50 years on, Guthrie brings ‘Alice’s Restaurant’ back
In the realm of unlikely hits, Arlo Guthrie’s 18-minute song “Alice’s Restaurant” deserves a mention.
Guthrie, son of folk singer/progressive icon Woody Guthrie, wrote the song about the events of Thanksgiving Day 1965, when, on break from college, he was visiting his friend, Alice, and her husband in the former church where they lived in Great Barrington, Massachusetts.
After a sumptuous dinner, Guthrie and a friend decided to help out by taking the garbage and tossing it off a cliff into what he believed to be the town dump. Town officials tracked the two down and ticketed and arrested them for littering, and they ended up being “seen” by a blind judge, and — well, it’s quite a narrative.
Guthrie’s arrest on the littering charge did keep him out of Vietnam, which is also in the song, and was an unexpected benefit. But despite that, he says it isn’t an antiwar song so much as “a song about stupidity.”
The record came out in 1967, and Guthrie performed it for years before taking it out of his live show. Now he brings it back for special 10 year anniversaries. And so the 50th anniversary of the Thanksgiving Day “masacree” brings Guthrie and his son, Abe, to the Berman Center for the Performing Arts at the Jewish Community Center in West Bloomfield.
Are you doing the original lyrics to “Alice’s Restaurant” as recorded in 1967, or will you update it at all? Does it take forever to memorize?
I’m doing it these days mostly close to the original, but it changes. I began working on the 50th Tour a few weeks before we hit the road, it wasn’t only ‘Alice’ but many of the songs I haven’t done in some time.
Is it true Richard Nixon owned a copy of the record?
As far as I know, the president had the record somewhere in the White House.
Is it hard to get into the mindset to sing the song again?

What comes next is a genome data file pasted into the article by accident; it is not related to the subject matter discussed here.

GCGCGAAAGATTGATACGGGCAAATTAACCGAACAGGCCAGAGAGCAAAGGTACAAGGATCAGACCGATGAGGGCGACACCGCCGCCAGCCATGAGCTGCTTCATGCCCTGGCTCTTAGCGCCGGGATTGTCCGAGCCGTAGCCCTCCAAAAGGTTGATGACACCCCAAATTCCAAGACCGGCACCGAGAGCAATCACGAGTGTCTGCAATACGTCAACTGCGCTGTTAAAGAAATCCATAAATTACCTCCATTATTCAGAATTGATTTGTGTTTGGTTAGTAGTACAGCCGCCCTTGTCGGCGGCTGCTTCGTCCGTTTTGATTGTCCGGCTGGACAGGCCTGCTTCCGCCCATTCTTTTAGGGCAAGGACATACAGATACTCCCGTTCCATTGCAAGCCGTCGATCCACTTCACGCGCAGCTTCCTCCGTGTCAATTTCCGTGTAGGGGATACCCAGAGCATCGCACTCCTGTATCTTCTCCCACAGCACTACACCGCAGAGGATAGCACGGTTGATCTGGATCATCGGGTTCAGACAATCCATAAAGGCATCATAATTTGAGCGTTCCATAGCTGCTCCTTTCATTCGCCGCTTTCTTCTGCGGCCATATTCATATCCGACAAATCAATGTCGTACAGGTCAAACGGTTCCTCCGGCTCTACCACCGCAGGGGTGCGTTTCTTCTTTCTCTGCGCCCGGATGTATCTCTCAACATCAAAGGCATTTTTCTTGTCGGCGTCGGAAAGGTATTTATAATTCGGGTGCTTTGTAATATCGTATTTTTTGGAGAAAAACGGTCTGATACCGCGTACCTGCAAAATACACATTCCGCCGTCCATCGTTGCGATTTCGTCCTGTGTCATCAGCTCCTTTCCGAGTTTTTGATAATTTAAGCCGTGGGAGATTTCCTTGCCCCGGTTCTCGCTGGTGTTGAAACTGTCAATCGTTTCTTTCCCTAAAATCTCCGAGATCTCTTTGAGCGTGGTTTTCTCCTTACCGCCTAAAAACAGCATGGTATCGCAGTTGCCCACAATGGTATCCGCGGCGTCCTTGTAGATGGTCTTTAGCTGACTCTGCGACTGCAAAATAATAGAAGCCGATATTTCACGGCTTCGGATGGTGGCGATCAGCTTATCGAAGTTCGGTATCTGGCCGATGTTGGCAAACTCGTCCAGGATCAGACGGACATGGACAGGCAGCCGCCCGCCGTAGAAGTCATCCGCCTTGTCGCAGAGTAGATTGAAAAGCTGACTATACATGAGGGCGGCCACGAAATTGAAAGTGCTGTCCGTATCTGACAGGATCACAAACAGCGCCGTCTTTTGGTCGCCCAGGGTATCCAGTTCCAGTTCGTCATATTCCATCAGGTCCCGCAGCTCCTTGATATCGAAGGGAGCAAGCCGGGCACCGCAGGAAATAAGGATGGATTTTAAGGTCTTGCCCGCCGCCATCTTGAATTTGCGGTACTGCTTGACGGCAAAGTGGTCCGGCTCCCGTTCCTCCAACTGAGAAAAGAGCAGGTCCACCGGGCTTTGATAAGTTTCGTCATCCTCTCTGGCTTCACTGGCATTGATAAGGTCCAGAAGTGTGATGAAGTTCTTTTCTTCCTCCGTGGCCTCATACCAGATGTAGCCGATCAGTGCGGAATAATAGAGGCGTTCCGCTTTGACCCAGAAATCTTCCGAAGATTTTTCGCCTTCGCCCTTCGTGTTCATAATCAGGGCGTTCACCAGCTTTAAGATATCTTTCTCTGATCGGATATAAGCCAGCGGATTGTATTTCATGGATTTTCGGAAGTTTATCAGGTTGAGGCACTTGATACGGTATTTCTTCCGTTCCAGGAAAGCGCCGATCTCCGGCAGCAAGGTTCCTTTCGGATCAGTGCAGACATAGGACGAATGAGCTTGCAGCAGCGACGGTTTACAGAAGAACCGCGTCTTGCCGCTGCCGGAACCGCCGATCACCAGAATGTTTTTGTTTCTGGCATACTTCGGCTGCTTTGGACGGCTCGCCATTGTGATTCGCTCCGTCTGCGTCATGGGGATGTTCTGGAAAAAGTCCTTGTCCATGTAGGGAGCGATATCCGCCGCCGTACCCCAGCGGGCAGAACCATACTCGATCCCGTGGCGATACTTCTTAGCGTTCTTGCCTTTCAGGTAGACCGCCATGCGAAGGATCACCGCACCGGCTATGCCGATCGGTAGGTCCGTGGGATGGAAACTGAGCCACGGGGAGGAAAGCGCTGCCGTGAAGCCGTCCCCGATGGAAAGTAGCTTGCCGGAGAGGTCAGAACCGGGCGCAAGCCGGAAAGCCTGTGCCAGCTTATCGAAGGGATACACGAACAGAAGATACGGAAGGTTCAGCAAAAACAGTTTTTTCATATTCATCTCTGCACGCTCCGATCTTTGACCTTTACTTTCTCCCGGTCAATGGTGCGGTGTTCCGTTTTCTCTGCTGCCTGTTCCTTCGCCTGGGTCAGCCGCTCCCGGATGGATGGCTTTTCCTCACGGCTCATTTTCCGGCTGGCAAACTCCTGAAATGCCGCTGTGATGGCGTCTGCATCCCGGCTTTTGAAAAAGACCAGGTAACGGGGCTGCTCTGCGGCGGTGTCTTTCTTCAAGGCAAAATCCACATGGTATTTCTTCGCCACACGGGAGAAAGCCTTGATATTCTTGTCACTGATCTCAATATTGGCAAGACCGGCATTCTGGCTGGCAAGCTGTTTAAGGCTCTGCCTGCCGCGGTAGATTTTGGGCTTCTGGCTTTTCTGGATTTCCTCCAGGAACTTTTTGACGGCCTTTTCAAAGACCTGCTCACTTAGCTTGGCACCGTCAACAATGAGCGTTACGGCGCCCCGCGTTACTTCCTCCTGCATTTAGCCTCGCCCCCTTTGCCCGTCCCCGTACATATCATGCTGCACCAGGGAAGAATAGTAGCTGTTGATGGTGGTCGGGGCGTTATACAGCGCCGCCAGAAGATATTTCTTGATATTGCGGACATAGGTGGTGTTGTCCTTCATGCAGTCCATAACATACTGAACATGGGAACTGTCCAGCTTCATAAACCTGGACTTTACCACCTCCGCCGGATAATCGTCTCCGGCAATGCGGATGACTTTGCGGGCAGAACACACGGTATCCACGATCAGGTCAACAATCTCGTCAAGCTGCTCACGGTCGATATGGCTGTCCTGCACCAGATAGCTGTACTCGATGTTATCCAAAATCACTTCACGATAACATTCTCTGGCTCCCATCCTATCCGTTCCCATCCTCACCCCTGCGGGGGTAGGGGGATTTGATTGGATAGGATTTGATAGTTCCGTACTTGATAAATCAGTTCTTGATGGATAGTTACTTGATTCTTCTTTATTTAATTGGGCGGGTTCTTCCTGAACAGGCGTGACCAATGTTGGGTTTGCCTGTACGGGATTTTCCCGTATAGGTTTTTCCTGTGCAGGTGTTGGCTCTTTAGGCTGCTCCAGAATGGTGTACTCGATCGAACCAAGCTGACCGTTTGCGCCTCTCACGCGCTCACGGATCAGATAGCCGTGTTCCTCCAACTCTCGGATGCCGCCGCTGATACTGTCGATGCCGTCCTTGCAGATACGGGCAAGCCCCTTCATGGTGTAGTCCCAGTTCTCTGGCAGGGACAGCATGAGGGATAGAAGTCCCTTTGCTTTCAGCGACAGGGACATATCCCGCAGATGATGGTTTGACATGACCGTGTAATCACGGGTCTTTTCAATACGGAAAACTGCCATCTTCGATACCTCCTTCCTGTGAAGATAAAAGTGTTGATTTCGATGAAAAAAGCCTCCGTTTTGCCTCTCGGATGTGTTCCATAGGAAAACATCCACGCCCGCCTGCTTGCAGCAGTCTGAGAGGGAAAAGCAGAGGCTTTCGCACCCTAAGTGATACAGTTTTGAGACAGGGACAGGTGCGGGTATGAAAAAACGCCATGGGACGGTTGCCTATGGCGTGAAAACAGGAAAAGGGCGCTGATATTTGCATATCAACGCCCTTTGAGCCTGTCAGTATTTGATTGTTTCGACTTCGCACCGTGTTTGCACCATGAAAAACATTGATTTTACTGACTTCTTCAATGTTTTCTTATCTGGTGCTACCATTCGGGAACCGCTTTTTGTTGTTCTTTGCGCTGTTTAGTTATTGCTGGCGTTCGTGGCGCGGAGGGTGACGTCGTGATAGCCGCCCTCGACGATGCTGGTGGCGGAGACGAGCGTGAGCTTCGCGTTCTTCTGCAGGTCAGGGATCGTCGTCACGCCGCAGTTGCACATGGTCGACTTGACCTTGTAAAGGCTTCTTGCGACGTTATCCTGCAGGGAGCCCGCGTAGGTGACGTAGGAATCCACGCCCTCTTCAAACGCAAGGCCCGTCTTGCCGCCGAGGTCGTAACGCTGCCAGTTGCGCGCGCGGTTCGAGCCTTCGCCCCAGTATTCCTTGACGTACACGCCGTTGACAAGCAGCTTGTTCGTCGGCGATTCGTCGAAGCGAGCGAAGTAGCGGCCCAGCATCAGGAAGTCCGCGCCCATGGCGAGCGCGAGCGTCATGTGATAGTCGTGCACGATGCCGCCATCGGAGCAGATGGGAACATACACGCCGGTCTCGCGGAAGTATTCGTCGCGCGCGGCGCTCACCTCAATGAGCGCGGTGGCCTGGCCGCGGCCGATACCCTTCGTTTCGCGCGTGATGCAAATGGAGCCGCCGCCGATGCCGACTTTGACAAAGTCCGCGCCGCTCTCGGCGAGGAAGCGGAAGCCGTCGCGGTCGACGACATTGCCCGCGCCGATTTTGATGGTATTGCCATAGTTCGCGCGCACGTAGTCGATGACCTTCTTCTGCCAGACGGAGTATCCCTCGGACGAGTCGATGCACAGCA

The description of the tour says you’ll be doing songs from each of your albums, will you do any of your father, Woody Guthrie’s songs, as well?
There’s no way to actually do something from every album and keep the show to an evening. But, I did go through all the recordings to put together a set list. And of course, I’ve always included some songs written by my father.
“Alice” gets a lot of ink, but your version of “City of New Orleans,” another long song, was huge in the early ’70s.
Luckily, not all my popular songs were a half hour long. “City Of New Orleans” was long for its day, as far as radio was concerned, but these days, five minutes is nothing. I love singing the songs that people feel good about because they are a small part of the soundtrack to their lives. That’s one of those songs for many people.
A couple of years ago, you said you were a registered Republican — are you still? Are you surprised that it surprises people?
I still get a kick out of that, too. To approximately quote Shakespeare, “A rose by any other name, is still a rose.” I am a real believer that in general, the more diversified government is, the better. I am not a fan of centralized anything — agriculture, markets, schools, religious institutions etc., etc. I like local. I’m a union guy, not only because the U.S.A. is a Union, but working people should have a bigger share in the things they produce than they do now. If things change, I may change, too. I don’t care if someone is a Republican, a Democrat, a Socialist or belongs to the Purple Party. I like individual people who say what’s on their minds from any party. I’m one of those.
The Alice’s Restaurant 50th anniversary tour
7:30 p.m. Thursday
Berman Center for the Performing Arts, Jewish Community Center
6600 W. Maple, West Bloomfield